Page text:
A trial opened in Paris Monday focusing on accusations made in France that Algeria's military committed human rights violations during the country's civil war in the 1990s. The plaintiff, Algeria's former defense minister, argues the allegations are part of a deliberate smear campaign.
Algeria's former defense minister, Khaled Nezzar, says he launched the trial to defend his honor, and that of Algeria's military. General Nezzar has pressed defamation charges against a former Algerian army officer, Habib Souaidia, who published a controversial book called "The Dirty War." The book accuses Mr. Nezzar of presiding over thousands of tortures, killings and disappearances during clashes between Islamist guerrillas and the Algerian military in the 1990s.
The defense minister's lawyer, Jean-Rene Farthouat, says the lawsuit does not directly relate to the book but to similar accusations Mr. Souaidia has made on French television. "Mr. Farthouat says the charges against Algeria's military amounted to a so-called 'vast operation of destabilization,'" Mr. Farthouat commented. "He says Mr. Souaidia has been manipulated by those who want to dishonor Mr. Nezzar and the military."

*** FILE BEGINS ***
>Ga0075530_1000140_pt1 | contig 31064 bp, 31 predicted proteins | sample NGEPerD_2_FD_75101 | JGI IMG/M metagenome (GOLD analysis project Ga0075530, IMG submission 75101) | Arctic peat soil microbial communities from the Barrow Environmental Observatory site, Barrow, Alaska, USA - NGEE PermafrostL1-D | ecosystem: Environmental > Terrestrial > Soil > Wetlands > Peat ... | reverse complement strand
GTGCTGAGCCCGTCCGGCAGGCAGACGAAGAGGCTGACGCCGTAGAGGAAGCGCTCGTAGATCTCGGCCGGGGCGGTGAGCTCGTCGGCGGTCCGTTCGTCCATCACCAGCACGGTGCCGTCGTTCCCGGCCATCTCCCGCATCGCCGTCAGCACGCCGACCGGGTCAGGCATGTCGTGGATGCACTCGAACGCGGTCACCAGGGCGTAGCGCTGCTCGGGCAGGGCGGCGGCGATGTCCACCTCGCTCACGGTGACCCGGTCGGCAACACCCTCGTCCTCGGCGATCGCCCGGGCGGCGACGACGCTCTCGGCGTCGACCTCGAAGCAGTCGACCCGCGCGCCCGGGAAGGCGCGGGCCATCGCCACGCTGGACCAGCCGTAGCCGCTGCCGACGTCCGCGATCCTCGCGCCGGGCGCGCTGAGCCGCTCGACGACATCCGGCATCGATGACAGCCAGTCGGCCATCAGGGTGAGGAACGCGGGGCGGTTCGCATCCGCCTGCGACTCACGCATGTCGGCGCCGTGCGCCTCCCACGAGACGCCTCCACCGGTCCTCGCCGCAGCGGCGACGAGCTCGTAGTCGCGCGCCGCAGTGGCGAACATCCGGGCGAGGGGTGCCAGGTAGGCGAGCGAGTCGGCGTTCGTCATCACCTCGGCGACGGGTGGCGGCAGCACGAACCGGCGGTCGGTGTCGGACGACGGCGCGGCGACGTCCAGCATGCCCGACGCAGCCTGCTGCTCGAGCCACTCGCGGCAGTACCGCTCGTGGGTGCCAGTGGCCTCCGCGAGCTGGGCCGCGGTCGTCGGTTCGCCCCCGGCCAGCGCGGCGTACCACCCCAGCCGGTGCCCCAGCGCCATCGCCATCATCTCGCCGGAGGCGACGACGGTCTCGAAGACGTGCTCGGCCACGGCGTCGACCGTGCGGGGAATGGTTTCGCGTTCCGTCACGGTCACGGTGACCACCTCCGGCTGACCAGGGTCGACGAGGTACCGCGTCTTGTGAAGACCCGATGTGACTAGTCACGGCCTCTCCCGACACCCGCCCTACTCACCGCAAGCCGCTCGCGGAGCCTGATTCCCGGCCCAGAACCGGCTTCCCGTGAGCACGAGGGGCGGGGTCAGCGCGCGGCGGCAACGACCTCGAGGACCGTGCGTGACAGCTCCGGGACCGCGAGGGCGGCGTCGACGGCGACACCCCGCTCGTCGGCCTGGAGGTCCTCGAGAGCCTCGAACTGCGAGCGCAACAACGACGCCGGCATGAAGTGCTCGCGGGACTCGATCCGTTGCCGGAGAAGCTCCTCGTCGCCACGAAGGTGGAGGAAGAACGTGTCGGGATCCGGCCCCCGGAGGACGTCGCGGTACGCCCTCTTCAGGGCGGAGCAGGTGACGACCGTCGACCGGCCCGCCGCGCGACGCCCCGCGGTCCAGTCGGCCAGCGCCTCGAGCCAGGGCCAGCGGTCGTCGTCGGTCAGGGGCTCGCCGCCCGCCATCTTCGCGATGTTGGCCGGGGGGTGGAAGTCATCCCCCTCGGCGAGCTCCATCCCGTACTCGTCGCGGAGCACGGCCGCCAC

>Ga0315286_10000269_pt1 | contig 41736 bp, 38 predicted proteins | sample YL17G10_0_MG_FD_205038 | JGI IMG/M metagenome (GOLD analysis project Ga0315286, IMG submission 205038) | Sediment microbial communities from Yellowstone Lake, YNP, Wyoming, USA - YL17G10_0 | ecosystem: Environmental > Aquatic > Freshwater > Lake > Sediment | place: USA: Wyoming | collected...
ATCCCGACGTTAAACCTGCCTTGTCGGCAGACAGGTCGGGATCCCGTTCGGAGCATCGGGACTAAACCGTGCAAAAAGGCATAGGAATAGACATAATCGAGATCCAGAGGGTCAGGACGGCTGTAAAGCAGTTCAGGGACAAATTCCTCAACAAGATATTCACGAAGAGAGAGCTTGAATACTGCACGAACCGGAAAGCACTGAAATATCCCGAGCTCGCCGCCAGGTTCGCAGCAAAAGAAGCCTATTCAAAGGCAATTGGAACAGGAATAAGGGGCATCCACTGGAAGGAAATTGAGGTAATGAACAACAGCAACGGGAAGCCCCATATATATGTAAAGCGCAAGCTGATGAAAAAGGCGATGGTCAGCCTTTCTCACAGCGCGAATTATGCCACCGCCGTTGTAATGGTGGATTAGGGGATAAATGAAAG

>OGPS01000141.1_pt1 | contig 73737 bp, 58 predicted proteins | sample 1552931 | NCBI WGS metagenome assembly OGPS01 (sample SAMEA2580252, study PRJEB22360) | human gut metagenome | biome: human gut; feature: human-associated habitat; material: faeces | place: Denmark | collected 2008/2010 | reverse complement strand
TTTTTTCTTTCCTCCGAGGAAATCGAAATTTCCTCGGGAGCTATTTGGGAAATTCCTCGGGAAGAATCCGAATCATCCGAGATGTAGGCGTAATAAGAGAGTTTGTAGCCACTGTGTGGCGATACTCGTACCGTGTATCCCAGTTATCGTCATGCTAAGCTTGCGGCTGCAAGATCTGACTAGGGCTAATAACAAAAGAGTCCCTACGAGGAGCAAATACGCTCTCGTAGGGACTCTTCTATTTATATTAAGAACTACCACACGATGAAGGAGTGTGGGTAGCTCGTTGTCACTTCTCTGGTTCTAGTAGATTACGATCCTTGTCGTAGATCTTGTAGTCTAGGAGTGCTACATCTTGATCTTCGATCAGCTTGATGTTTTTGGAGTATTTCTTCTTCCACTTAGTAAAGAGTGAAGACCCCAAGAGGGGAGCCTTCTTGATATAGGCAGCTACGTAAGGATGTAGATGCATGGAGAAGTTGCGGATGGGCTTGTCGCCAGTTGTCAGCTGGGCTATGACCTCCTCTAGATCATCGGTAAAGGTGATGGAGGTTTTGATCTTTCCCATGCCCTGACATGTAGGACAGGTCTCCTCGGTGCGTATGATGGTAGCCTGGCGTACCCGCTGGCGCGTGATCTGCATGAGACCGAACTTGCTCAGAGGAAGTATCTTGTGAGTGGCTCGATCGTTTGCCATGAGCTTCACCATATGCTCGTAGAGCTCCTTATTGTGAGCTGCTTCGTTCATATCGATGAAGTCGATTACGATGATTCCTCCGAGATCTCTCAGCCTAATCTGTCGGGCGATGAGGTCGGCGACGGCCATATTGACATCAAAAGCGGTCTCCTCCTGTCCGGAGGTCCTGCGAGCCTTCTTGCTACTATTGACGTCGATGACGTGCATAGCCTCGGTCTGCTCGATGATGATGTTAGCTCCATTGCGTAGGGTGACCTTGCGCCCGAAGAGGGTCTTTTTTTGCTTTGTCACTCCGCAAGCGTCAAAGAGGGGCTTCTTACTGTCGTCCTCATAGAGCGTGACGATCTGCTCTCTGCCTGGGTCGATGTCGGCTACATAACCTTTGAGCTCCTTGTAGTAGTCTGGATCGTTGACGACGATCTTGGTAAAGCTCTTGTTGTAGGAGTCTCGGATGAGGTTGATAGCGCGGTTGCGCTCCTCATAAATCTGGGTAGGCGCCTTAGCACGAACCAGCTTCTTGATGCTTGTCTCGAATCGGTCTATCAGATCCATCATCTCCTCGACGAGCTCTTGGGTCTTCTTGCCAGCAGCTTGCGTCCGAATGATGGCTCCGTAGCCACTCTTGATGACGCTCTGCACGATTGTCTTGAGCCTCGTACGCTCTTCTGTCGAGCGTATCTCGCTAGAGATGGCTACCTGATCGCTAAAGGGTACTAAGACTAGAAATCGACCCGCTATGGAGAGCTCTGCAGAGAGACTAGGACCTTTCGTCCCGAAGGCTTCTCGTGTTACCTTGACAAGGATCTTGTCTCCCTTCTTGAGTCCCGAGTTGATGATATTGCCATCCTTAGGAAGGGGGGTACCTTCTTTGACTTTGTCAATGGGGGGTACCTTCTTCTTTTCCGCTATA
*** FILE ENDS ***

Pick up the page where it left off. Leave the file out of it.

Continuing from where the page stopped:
In the book, Mr. Souaidia recounts tortures, summary executions and civilian massacres he claims the military committed during the early 1990s. He now lives in exile in France. But earlier this year, he was sentenced to prison in absentia by an Algerian court for allegedly undermining the Algerian army and security forces.
Francis Perrin, president of Amnesty International in France, says Mr. Souaidia's sentence is part of a pattern by the Algerian government to silence its critics. "Amnesty is not in a position to be able to confirm all the allegations in the book by Mr. Habib Souaidia," Mr. Perrin conceded. "But we are very disturbed by recent and not so recent developments in Algeria concerning either human rights defenders, or people who try to get the truth about vast disappearances, or about the so called 'dirty war' between the armed forces and the armed Islamist groups."
The trial is scheduled to run all week, and Mr. Nezzar is expected to be present during the proceedings.